Supportive Culture
The combination of the consulting protocol and the Adaptive Leadership framework, offered in a supported and sustained way by the superintendent association, proved to be a powerful tool to change the culture of superintendent peer support. According to Scott, five of the nine regional roundtables (including the state’s urban network) have used, or are currently using, the consultation protocol, the Adaptive Leadership framework or both.

In the other four, the more traditional culture of the roundtable was difficult to change, but superintendents who attended the workshop series have persevered in trying to move the work forward, bypassing the roundtables and engaging colleagues in the work in other ways.

Bobbie D’Alessandro, a former superintendent, points to the recent formation of a women’s leadership group whose members’ guiding hands have been trained in the Adaptive Leadership approach. “There are 120 women there and they just went right ahead and included consults as part of their programming,” she says.

For the superintendents involved, a profound shift has taken hold in the culture of how they work and the way they learn together.
Joan Connolly, superintendent in Malden, Mass., when she was involved in planning the workshop series as a member of the state association’s board, describes the process as improving both “how we work as superintendents and how as superintendents we work together.” Veteran Gary Burton of Wayland, Mass., says of Adaptive Leadership, “With 31 years as a superintendent, I have developed ‘training antibodies.’ There is so much reform with so little improvement. But this has been personally useful.”

Practice Networks
As school systems in the United States do something they have never tried to do before — educate all students to high standards — the pressures on superintendents and the need for their continuous, job-embedded learning have never been higher. School districts are struggling to bring high-quality teaching and learning to all students, to go beyond the isolated pockets of excellence most currently have and to develop coherent systems that bring instructional improvement to scale.

Old models of peer support — guest speakers, war stories, and a culture of protected and isolated practice — cannot provide what superintendents need. Networks like the ones we have been launching in Massachusetts, characterized by sustained trusting relationships, focused on genuine problems of practice and guided by a common intellectual framework, are critical and timely. They help professionalize the role, and, as one participant has said, they “make it normal” to get help from peers.

The common intellectual framework and prolonged diagnostic work in the consultation protocol slow down the pace of a superintendent’s life and push participants into looking at root causes of problems that seem to keep recurring. Having a superintendent sit back and listen while her peers discuss her challenges, including her own contribution to the problem, helps her to separate herself from her practice and to learn and understand new ways of leading. The collective work of sharing and supporting each other contributes to the learning for all, not just the superintendent whose case is being discussed.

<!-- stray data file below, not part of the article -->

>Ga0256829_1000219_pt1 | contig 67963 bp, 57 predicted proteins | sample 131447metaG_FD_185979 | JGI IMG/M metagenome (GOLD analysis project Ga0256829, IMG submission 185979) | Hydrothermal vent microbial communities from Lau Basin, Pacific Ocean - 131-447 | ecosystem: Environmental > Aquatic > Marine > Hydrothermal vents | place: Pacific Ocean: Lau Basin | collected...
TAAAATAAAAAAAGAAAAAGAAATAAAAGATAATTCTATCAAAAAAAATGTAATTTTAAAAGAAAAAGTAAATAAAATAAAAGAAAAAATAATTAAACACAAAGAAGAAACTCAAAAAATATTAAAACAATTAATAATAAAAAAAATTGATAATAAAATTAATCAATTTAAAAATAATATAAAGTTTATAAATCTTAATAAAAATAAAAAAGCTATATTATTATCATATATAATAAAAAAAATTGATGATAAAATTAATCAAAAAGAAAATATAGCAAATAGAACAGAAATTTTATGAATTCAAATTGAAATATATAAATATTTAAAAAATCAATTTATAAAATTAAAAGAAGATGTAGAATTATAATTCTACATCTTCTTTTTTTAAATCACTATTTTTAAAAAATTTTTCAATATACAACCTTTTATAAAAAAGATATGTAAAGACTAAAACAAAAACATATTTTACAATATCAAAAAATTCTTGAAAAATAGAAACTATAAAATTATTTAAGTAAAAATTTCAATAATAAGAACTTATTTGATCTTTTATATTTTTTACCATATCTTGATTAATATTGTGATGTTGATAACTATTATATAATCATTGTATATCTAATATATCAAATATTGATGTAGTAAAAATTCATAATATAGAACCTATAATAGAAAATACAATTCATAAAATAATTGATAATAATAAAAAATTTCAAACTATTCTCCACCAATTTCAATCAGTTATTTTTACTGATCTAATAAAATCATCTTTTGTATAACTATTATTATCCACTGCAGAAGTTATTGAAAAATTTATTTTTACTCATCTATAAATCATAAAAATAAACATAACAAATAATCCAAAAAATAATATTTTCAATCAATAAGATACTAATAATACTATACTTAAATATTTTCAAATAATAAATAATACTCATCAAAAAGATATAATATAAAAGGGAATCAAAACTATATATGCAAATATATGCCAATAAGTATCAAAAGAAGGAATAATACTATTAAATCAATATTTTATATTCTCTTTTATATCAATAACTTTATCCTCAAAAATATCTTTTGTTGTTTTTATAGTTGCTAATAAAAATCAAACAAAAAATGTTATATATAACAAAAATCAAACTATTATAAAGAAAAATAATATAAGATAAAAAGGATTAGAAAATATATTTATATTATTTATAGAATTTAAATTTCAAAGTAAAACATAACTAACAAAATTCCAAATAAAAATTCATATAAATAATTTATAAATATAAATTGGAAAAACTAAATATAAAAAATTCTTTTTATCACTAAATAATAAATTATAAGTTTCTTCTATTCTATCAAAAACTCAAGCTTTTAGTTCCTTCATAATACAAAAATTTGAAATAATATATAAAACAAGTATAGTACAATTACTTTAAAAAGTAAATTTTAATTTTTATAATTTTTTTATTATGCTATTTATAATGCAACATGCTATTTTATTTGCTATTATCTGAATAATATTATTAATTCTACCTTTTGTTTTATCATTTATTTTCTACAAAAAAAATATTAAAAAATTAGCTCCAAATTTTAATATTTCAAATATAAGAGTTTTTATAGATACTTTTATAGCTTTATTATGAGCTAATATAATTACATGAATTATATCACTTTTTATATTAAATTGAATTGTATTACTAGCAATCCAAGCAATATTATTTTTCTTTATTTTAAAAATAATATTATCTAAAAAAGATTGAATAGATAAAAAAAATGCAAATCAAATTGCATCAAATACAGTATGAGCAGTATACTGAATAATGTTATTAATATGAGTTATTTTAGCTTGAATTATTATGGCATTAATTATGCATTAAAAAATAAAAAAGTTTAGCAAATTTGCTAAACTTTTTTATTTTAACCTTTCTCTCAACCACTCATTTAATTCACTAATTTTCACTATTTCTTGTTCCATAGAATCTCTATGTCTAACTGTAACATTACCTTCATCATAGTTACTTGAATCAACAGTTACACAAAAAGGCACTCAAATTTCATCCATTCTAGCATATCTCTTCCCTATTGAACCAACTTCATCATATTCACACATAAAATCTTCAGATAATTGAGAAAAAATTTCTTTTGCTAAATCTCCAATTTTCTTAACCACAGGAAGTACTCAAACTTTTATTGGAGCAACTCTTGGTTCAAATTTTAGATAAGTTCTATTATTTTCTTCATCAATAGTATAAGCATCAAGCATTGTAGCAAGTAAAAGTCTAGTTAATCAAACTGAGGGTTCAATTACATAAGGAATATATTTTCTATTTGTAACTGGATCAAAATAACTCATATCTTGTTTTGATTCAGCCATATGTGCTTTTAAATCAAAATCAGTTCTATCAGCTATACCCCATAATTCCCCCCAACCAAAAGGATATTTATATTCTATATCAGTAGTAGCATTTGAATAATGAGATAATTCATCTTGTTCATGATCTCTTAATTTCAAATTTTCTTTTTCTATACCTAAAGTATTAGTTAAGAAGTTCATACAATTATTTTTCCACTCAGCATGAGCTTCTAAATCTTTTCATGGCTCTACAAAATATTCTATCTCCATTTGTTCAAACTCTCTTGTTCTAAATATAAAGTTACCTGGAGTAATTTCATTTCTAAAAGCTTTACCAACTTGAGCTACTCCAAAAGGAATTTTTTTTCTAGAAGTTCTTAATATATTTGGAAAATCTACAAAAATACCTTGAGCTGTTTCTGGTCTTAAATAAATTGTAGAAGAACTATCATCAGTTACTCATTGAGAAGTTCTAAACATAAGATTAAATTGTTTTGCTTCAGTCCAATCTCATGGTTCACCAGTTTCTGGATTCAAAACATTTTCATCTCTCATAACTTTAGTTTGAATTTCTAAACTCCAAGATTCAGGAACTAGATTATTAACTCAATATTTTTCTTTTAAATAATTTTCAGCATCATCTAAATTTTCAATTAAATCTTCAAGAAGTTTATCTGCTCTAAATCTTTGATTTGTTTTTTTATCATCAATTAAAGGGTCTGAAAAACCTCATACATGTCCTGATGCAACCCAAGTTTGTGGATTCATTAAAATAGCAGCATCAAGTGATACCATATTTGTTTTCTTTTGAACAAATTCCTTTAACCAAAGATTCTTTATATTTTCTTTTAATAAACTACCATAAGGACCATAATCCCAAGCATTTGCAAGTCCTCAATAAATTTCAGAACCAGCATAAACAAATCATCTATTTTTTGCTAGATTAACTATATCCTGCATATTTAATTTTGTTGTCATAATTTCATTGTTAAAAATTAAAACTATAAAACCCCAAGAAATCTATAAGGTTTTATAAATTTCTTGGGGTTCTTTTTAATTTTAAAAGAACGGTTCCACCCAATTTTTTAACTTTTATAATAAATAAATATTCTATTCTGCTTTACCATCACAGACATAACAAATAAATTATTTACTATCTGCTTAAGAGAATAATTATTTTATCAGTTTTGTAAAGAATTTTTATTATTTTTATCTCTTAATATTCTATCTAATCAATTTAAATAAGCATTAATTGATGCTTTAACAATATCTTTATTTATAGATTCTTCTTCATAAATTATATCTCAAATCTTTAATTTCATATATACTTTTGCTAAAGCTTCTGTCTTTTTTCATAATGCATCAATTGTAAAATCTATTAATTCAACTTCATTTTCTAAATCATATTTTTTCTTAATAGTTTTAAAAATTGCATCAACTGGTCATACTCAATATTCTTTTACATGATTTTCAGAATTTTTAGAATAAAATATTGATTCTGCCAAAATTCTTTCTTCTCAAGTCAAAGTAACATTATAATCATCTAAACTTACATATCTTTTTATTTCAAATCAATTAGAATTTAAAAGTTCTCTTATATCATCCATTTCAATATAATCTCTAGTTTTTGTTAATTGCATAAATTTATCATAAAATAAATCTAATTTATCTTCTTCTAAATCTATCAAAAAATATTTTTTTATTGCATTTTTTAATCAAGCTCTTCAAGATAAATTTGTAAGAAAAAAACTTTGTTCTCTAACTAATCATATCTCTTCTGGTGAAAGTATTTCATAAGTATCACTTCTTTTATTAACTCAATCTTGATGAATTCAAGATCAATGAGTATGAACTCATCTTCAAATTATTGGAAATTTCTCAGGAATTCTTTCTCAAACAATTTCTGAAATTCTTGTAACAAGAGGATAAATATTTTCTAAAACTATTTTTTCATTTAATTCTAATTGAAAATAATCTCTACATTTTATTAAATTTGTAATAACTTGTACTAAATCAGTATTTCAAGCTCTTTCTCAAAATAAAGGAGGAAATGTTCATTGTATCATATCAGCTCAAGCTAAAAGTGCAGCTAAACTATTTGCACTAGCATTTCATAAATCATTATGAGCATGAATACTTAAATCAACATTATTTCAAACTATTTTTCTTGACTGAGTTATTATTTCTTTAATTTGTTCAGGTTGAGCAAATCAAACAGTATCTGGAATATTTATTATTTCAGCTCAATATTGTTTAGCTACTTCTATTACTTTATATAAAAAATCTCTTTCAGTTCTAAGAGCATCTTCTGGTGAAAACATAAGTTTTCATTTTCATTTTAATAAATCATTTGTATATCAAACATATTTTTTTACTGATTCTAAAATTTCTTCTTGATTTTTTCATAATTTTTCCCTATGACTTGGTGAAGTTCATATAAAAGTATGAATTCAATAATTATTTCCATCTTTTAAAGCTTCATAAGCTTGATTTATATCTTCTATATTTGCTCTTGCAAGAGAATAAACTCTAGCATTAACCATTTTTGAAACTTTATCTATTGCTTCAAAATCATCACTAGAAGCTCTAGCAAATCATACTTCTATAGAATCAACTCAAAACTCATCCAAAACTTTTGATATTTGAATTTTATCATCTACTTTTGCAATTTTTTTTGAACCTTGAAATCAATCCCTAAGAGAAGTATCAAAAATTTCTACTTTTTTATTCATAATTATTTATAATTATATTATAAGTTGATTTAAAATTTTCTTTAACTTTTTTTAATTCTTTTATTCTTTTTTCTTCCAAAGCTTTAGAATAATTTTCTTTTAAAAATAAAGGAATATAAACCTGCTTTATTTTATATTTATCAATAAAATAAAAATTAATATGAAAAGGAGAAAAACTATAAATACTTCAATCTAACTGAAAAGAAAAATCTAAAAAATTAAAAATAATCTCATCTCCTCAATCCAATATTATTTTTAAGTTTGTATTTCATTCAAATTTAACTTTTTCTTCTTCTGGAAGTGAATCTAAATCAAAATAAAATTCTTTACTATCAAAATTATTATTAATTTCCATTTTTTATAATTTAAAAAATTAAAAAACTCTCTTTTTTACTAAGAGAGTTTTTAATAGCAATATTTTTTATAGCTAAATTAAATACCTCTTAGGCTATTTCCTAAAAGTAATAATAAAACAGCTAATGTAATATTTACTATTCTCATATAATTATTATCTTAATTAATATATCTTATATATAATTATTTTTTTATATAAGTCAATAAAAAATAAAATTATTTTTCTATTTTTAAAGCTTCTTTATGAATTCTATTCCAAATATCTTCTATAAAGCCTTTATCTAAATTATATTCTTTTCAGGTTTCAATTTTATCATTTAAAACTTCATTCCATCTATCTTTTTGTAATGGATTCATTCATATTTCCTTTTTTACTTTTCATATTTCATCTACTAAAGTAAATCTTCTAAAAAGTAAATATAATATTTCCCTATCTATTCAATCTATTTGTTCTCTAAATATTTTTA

My involvement in Massachusetts and in setting up a similar Adaptive Leadership network in Ohio, as well as co-facilitating a long-running superintendent network in Connecticut with Harvard colleague Richard Elmore (who wrote about his work in the April 2007 issue of The School Administrator) has helped identify common characteristics of what I have come to call school leadership practice networks.

These networks seem to maximize the learning and impact on superintendents’ practice. They share the follow characteristics:

• A safe space: an environment where superintendents can come and talk honestly about real issues that they face, to discuss their challenges and their learning, without feeling constrained in talking openly or doing anything they might see as compromising their authority.

• Peers: fellow participants whom they respect and can build relationships with — individuals with whom and from whom they can learn to improve their practice.

• Personal learning about their own leadership: a recognition that their practice can be separated from who they are as people and can be improved and that vulnerability is a key prerequisite to an openness to learn.

• Strong focus on practice: leader-written cases in the Massachusetts networks and classroom observations in Connecticut anchor the work in reality and ensure discussions will be practical and generate ideas that superintendents can bring back to the work in their districts.

• Overarching theoretical framing: Adaptive Leadership (see sidebar below) and a connection of leadership practice to instructional improvement.

• Use of protocols: the keys to change or replace the usual culture of isolation, idiosyncratic practice and self-protection.
When these characteristics are met, school leadership practice networks have enormous power to unlock peer learning, connect theory to on-the-ground action and support the development of superintendent practice. Developing a shared and discussable practice is a key ingredient in professionalizing school leadership in supporting superintendents in improving instruction for all students.

Massachusetts Context
When I talked to a half dozen Massachusetts network participants last November, the six characteristics above figured prominently in their descriptions of their networks:

On a safe space: “We meet in a windowless, paneled back room, cut off from the world. It almost feels like a tomb. It feels safe, a place we can come to bare our souls.”

On the importance of clicking with one another: “We laugh together, we are at ease. We are all experienced superintendents. The six of us come from six kinds of districts so there are great perspectives on issues.”